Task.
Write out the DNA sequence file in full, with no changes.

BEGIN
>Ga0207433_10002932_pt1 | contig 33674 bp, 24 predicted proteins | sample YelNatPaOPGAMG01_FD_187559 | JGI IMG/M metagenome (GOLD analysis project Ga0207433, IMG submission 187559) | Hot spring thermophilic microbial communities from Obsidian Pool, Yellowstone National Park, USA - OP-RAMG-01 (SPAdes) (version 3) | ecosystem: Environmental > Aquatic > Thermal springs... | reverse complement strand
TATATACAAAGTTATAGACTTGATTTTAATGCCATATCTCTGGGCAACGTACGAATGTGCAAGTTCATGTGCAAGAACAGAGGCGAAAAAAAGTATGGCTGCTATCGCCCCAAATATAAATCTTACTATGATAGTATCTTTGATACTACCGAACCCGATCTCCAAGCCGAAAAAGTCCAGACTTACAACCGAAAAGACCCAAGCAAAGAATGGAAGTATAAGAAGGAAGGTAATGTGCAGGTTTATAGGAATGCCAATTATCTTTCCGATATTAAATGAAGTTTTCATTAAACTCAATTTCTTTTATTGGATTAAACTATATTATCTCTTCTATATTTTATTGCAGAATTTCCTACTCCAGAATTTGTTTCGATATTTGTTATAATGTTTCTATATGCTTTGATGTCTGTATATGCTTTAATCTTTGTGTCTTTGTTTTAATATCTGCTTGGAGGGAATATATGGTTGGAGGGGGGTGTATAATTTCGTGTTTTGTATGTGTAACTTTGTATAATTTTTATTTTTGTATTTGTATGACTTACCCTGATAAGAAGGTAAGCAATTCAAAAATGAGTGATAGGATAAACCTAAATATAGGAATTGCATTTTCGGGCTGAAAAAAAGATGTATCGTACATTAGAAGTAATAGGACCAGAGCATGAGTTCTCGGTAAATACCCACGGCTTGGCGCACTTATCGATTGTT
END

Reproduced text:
>Ga0207433_10002932_pt1 | contig 33674 bp, 24 predicted proteins | sample YelNatPaOPGAMG01_FD_187559 | JGI IMG/M metagenome (GOLD analysis project Ga0207433, IMG submission 187559) | Hot spring thermophilic microbial communities from Obsidian Pool, Yellowstone National Park, USA - OP-RAMG-01 (SPAdes) (version 3) | ecosystem: Environmental > Aquatic > Thermal springs... | reverse complement strand
TATATACAAAGTTATAGACTTGATTTTAATGCCATATCTCTGGGCAACGTACGAATGTGCAAGTTCATGTGCAAGAACAGAGGCGAAAAAAAGTATGGCTGCTATCGCCCCAAATATAAATCTTACTATGATAGTATCTTTGATACTACCGAACCCGATCTCCAAGCCGAAAAAGTCCAGACTTACAACCGAAAAGACCCAAGCAAAGAATGGAAGTATAAGAAGGAAGGTAATGTGCAGGTTTATAGGAATGCCAATTATCTTTCCGATATTAAATGAAGTTTTCATTAAACTCAATTTCTTTTATTGGATTAAACTATATTATCTCTTCTATATTTTATTGCAGAATTTCCTACTCCAGAATTTGTTTCGATATTTGTTATAATGTTTCTATATGCTTTGATGTCTGTATATGCTTTAATCTTTGTGTCTTTGTTTTAATATCTGCTTGGAGGGAATATATGGTTGGAGGGGGGTGTATAATTTCGTGTTTTGTATGTGTAACTTTGTATAATTTTTATTTTTGTATTTGTATGACTTACCCTGATAAGAAGGTAAGCAATTCAAAAATGAGTGATAGGATAAACCTAAATATAGGAATTGCATTTTCGGGCTGAAAAAAAGATGTATCGTACATTAGAAGTAATAGGACCAGAGCATGAGTTCTCGGTAAATACCCACGGCTTGGCGCACTTATCGATTGTT